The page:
Friday, March 15, 2013

Why Doctors Should Do Handstands

I recently read an inspiring post in the NY Times, How Creative Is Your Doctor?  - which really reminded me of why I am who I am.  In the article, Danielle Ofri, M.D. talks about how important it is to exercise that part of our brains that allows me to do things like make huge trash sculptures in the shape of a giant peace sign on Earth Day, or do handstands on the sidewalk with my daughters.

We are trained in medicine so diligently to think diagnostically in algorithms, with rote memorization the backbone of our knowledge.  Our brains become rigid with fact after fact; with years of practice we become experts in information categorizing, our neural networks so programmed it becomes almost reflexive.  So much so that with standardization of health care, one could argue, what will we need human doctors for, after all?

Clearly the knowledge is imperative in what we do.  But how do you teach someone the art of talking, really talking, to a patient, in order to get the whole story?  You can't get the answer if you don't ask the right questions, and sometimes this has to come from the interaction you have with the person in front of you, not the patient. So many times clues about onset of illness, mechanism of injury, and associated symptoms come from first 5 minutes in the room, otherwise know as the "History of Present Illness."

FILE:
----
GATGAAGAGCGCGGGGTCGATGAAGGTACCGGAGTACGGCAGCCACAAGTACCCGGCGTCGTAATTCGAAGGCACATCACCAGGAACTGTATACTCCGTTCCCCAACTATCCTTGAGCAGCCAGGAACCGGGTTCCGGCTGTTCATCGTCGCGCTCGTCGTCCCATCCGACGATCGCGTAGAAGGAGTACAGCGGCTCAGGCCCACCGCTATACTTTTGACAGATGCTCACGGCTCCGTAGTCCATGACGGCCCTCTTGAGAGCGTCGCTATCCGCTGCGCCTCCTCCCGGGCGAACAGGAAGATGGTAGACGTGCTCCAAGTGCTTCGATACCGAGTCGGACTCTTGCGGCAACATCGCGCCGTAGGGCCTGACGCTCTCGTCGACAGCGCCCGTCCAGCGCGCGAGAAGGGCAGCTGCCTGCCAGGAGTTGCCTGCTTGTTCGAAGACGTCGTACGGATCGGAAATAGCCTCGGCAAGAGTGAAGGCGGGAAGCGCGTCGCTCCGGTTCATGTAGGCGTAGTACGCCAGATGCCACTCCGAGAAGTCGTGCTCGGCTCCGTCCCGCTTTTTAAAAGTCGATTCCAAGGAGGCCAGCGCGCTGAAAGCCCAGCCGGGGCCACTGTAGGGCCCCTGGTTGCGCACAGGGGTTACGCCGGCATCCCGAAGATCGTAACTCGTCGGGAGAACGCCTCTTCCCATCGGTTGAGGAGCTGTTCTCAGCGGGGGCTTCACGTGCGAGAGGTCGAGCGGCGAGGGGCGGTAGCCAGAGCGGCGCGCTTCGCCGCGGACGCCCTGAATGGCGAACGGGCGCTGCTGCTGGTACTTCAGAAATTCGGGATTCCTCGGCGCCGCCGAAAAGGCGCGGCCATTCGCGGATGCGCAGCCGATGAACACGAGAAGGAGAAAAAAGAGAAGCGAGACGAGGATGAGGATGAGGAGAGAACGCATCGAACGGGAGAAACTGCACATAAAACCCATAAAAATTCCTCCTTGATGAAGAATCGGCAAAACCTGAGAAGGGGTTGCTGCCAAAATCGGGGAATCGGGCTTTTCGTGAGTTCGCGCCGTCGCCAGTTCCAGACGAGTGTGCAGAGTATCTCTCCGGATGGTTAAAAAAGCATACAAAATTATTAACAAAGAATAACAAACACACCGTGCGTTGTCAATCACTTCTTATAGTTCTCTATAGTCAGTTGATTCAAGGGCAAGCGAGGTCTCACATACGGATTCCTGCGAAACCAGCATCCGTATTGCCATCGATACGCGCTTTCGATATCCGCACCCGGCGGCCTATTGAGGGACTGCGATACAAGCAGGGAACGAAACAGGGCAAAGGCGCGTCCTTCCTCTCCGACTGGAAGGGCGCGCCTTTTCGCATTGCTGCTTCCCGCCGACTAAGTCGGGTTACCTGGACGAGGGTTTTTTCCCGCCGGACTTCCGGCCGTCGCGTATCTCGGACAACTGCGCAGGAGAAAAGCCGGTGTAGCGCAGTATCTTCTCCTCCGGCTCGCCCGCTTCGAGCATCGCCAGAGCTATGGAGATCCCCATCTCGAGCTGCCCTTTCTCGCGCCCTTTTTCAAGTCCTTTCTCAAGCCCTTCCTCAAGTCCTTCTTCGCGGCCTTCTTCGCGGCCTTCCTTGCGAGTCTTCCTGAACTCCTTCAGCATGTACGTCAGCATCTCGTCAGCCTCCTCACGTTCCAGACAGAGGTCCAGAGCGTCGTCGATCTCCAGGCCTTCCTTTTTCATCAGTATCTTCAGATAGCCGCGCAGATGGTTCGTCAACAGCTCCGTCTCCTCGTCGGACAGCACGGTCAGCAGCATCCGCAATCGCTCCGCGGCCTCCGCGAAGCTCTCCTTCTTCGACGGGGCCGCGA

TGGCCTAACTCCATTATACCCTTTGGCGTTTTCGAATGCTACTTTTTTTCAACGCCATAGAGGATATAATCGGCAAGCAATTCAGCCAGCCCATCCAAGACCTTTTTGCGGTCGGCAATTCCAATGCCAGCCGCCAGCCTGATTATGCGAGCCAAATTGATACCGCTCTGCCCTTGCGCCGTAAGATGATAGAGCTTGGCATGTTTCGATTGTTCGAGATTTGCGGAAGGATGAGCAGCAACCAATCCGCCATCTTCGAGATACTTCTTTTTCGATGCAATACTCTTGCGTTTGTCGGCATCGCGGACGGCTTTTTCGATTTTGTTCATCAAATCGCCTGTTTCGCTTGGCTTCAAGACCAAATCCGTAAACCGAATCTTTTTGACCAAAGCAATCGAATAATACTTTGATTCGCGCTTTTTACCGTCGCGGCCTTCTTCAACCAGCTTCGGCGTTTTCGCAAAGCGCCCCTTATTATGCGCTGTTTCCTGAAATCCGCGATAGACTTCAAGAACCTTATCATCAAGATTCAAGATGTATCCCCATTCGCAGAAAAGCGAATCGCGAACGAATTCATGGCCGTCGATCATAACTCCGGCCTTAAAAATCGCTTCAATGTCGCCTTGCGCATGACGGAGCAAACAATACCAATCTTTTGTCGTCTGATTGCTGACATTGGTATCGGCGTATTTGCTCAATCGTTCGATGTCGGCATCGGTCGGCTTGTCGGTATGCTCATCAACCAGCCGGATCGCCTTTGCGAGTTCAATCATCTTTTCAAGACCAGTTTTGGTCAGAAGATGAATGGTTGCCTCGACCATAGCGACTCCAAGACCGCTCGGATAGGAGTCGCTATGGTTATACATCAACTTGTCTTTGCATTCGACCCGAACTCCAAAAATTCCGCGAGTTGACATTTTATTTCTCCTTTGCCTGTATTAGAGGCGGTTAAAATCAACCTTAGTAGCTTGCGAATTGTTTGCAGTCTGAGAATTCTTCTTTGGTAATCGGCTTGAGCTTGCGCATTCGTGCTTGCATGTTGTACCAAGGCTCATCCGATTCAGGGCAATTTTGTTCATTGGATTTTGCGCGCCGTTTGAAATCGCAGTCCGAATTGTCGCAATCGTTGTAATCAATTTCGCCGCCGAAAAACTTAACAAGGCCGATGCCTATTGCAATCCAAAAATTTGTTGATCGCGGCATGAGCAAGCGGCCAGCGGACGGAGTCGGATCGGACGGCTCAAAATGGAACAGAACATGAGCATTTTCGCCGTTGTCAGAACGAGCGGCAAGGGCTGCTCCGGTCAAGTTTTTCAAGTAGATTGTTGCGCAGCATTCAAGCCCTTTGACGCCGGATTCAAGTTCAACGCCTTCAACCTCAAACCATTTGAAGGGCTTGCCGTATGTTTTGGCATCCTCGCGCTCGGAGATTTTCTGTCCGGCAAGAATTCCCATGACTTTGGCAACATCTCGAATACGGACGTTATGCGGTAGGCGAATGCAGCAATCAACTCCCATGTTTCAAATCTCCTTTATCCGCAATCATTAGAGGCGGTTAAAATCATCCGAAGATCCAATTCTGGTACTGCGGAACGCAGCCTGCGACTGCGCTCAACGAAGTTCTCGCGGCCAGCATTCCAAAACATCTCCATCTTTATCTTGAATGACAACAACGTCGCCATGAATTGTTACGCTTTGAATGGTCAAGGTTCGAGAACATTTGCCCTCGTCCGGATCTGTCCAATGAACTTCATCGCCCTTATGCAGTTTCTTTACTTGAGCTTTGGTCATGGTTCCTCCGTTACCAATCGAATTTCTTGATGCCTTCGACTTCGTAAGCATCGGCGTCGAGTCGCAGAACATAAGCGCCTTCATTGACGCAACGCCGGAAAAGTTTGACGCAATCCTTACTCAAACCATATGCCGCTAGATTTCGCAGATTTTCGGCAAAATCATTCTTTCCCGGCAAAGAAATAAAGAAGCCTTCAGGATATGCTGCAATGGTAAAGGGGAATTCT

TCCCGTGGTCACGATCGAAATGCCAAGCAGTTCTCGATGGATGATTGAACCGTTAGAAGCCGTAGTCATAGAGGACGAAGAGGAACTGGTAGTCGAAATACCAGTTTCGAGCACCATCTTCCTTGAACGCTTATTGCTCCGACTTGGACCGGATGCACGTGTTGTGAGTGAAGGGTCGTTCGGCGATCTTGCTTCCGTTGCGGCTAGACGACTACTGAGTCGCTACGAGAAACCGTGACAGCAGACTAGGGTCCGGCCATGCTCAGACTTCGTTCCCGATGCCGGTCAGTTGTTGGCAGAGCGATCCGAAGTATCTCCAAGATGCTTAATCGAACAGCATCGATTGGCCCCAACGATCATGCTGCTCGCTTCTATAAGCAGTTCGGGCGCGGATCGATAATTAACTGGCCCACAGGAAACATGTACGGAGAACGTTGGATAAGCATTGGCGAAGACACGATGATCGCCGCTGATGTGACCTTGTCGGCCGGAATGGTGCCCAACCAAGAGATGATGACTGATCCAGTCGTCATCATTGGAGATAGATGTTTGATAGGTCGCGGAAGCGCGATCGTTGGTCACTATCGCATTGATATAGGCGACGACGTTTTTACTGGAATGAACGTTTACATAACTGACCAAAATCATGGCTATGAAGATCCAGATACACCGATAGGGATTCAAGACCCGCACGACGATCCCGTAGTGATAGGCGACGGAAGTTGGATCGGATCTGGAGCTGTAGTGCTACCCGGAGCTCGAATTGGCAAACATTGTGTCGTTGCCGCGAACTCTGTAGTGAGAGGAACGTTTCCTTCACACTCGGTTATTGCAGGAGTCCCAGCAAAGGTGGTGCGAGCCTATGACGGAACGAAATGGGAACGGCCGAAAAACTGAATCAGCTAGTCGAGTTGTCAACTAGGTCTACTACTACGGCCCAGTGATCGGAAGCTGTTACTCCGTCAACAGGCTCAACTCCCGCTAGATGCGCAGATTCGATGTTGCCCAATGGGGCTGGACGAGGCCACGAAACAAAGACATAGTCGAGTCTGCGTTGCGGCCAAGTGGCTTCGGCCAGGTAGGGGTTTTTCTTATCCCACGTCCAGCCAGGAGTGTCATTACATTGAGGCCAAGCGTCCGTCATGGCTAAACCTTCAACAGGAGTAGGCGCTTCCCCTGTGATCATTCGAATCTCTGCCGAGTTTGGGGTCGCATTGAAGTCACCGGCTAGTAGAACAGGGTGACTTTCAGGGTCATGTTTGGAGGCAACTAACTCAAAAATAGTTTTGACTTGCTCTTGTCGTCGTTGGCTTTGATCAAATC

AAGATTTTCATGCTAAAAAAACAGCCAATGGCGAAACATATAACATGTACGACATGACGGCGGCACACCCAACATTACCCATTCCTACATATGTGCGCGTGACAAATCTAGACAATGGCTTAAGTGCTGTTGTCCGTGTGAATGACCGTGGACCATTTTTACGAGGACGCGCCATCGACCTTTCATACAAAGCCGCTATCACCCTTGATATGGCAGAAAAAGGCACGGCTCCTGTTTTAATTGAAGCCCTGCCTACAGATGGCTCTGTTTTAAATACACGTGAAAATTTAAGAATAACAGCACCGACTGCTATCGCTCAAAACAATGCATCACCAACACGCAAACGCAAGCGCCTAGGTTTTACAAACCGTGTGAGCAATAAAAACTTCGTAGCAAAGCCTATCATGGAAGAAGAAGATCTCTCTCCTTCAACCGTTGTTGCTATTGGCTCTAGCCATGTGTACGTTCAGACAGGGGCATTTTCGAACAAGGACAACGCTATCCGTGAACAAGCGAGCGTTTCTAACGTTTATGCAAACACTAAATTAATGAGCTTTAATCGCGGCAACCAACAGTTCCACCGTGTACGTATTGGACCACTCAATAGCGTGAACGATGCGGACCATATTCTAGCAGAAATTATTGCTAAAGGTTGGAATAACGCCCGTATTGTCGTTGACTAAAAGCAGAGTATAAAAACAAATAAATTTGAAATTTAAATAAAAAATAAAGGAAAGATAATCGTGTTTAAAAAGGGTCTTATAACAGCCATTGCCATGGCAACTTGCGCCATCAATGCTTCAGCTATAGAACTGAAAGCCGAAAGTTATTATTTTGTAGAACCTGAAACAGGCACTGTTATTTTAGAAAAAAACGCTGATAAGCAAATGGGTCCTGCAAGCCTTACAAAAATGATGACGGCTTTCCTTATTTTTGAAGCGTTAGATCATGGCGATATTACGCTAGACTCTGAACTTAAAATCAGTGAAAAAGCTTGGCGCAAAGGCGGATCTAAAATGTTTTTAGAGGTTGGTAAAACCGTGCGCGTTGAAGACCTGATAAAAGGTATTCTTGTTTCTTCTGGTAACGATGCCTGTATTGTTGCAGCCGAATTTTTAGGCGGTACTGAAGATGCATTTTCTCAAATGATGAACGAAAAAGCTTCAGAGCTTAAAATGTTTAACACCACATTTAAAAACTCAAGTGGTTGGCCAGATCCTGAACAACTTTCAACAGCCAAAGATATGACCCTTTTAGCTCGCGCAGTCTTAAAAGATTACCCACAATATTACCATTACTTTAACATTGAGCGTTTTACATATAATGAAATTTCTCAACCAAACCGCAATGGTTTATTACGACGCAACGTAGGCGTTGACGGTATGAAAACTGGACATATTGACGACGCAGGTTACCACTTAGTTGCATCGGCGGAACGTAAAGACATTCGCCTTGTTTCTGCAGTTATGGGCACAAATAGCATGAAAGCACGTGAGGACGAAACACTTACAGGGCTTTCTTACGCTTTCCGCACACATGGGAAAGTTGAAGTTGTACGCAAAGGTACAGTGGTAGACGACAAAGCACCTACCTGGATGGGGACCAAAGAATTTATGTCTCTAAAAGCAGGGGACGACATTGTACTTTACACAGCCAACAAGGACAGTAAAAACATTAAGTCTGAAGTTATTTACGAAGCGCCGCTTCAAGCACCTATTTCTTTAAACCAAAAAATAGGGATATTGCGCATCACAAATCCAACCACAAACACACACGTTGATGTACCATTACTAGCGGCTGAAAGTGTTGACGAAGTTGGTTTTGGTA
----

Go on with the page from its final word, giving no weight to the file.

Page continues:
My answer (for now) is to do handstands on the sidewalk.  In order to "Think Different", we need to allow ourselves that creative space and energy to loosen our neural networks and expand the connections in all directions.  Some of us are already built that way (I'm pretty sure Steve Jobs didn't need cartwheels to activate his inner genius)- but most of us need to practice the art of creativity.  In light of all the current changes in healthcare, information and technology, what we really need is doctors who are people.  And we need these people to be human, to think outside of the rigid confines of medical algorithms to get to the bottom of whatever is ailing them.

It's not always easy to break free of the structure, and even frowned upon at times by those entrenched in the system.

Never mind- I will be outside doing handstands.